When a virus makes everyone over the age of eighteen infertile, would-be parents pay teen girls to conceive and give birth to their children, making teens the most prized members of society. Girls sport fake baby bumps and the school cafeteria stocks folic-acid-infused food.
Sixteen-year-old identical twins Melody and Harmony were separated at birth and have never met until the day Harmony shows up on Melody’s doorstep. Up to now, the twins have followed completely opposite paths. Melody has scored an enviable conception contract with a couple called the Jaydens. While they are searching for the perfect partner for Melody to bump with, she is fighting her attraction to her best friend, Zen, who is way too short for the job.
Harmony has spent her whole life in Goodside, a religious community, preparing to be a wife and mother. She believes her calling is to convince Melody that pregging for profit is a sin. But Harmony has secrets of her own that she is running from.
When Melody is finally matched with the world-famous, genetically flawless Jondoe, both girls’ lives are changed forever. A case of mistaken identity takes them on a journey neither could have ever imagined, one that makes Melody and Harmony realize they have so much more than just DNA in common.
Believe it or not but I have never read anything by Megan McCafferty. Yes, I am totally admitting to having not read the Jessica Darling series, and after reading McCafferty's first official YA novel, Bumped, I am not sure that I will read the Jessica Darling series. It's hard to explain my exact feelings on this book. I liked it, sort of, there were some things that I did not like, and that could have possibly made me not like the book at all, almost to the point of thinking it wasn't a very good story. I should mention that I have not read very many dystopian novels, as I am not a huge fan of the genre. But I have read a couple that I have enjoyed, and seeing as dystopian novels are growing in popularity in YA fiction, I will keep giving them a try.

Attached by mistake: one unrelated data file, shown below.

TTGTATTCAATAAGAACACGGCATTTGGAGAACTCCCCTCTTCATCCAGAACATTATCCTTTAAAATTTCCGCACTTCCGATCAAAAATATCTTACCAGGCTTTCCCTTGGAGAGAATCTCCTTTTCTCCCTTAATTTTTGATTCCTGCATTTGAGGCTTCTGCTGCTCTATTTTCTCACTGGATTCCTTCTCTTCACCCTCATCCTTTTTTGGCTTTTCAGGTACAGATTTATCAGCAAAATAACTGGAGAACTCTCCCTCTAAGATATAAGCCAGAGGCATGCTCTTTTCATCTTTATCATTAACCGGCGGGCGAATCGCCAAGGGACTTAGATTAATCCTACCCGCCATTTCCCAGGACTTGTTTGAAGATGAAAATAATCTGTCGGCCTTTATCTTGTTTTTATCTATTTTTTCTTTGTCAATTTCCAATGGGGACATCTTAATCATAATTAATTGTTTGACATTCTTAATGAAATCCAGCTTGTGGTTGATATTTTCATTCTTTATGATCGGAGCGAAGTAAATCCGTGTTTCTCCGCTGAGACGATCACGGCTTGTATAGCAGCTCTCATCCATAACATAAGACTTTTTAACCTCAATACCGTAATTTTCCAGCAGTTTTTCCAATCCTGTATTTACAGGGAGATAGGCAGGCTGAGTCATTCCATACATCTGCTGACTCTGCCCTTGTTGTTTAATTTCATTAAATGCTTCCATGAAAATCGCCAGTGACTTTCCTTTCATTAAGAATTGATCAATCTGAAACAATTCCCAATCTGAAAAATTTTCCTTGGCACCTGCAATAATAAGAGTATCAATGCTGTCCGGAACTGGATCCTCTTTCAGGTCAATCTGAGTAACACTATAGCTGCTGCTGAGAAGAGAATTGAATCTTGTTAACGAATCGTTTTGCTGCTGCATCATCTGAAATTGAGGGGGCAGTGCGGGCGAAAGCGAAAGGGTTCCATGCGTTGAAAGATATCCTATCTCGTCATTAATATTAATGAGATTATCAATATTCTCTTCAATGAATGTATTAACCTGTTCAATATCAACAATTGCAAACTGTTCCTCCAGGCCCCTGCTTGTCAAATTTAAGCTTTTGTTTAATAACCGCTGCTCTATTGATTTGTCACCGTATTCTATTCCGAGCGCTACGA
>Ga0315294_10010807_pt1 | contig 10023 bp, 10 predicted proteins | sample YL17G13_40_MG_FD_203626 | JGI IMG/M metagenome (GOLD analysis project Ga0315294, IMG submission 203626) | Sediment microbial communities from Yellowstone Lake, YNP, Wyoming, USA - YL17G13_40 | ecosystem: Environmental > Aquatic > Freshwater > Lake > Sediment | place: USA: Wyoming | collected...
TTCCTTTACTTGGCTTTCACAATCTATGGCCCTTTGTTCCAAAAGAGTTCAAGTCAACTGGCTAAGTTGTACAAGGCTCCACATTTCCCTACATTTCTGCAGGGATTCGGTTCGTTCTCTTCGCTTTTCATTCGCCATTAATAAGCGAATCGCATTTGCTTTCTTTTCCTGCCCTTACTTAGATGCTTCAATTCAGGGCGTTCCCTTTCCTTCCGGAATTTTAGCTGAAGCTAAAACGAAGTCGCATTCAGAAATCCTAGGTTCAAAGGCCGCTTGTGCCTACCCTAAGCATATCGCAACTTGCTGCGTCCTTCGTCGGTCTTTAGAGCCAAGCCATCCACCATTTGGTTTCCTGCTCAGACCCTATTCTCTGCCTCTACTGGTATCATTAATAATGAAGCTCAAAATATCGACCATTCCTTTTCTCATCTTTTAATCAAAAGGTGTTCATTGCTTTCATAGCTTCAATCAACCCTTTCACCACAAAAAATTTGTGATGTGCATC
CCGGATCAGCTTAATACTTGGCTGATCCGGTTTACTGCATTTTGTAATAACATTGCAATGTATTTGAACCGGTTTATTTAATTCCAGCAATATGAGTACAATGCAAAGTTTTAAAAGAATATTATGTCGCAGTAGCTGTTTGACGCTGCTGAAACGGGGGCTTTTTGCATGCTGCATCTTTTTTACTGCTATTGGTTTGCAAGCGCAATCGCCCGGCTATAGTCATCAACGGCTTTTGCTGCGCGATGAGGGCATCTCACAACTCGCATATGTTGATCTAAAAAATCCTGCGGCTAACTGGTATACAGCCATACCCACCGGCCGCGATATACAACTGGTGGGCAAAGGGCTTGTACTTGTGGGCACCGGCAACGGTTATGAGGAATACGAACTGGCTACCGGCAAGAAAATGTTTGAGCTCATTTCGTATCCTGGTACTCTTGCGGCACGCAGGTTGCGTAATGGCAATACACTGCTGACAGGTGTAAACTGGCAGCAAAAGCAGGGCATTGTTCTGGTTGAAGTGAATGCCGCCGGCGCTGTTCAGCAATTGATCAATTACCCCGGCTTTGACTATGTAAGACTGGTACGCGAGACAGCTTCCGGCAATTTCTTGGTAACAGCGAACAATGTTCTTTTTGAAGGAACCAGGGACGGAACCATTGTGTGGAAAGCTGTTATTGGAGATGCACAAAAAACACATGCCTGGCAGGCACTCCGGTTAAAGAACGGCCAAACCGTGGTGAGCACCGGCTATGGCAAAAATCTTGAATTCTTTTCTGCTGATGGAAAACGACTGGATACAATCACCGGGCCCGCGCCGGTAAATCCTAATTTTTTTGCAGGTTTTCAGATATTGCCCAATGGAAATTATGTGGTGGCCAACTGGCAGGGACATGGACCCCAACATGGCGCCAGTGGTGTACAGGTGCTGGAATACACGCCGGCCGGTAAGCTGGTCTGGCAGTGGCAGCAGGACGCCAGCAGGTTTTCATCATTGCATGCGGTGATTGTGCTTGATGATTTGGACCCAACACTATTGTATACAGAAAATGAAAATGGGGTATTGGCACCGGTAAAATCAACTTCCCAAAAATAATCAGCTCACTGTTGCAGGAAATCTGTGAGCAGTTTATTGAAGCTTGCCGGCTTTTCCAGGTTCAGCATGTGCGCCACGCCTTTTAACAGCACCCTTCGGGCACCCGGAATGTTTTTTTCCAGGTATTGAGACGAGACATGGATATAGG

The issues that I had with this novel stemmed mainly from the language. I did not like how complicated some of the language was, using words like reproaesthetical, I was sometimes confused with what the characters were talking about. This really irritated me. The language that McCafferty created for Bumped came across as very immature and trite to me. The vocabulary that was used by the characters did not add to the novel in any way, it actually cut into how I read the book. I would get stuck on a word and have to try and figure out what it meant. Which was hassle.
I thought the characters were ok. Not great. I liked Harmony (even though many thought she was annoying), I thought she was kind of funny, and endearing, regardless of her being incredibly naive. She was earnest and I enjoyed that about her. I was not fond of Melody, I found her to be very spoiled, which did not sit well with me. The guys in the story left me wanting. Although Zen was kind of funny. But again he was nothing special. Mediocre characters is what Bumped was filled with.
I did appreciate McCafferty's attempt to show that teenagers are not mature enough to be having babies. With all the television shows out there these days glamorizing teen pregnancy, this book showcases that having kids is a big responsibility, and that it's not something teenagers should have to take on. I also liked the idea of once a baby is there that you can't take care of, give him/her a couple who wants it SO badly but can' conceive themselves (although Bumped said this a little differently I think it was the general idea). I felt like this book was pro-adoption in it's own way. I also liked how McCafferty brought to light how some faith groups can be so fanatical that they forget their grass roots, and what some people will do in the name of God-and how off they can be.
There were small things in this book that I appreciated however I don't think the execution was very smooth. I am curious about what happens next in this series which is the only reason why I am considering the next book. But I don't know that I will read it. We'll see.
Happy Reading Everyone!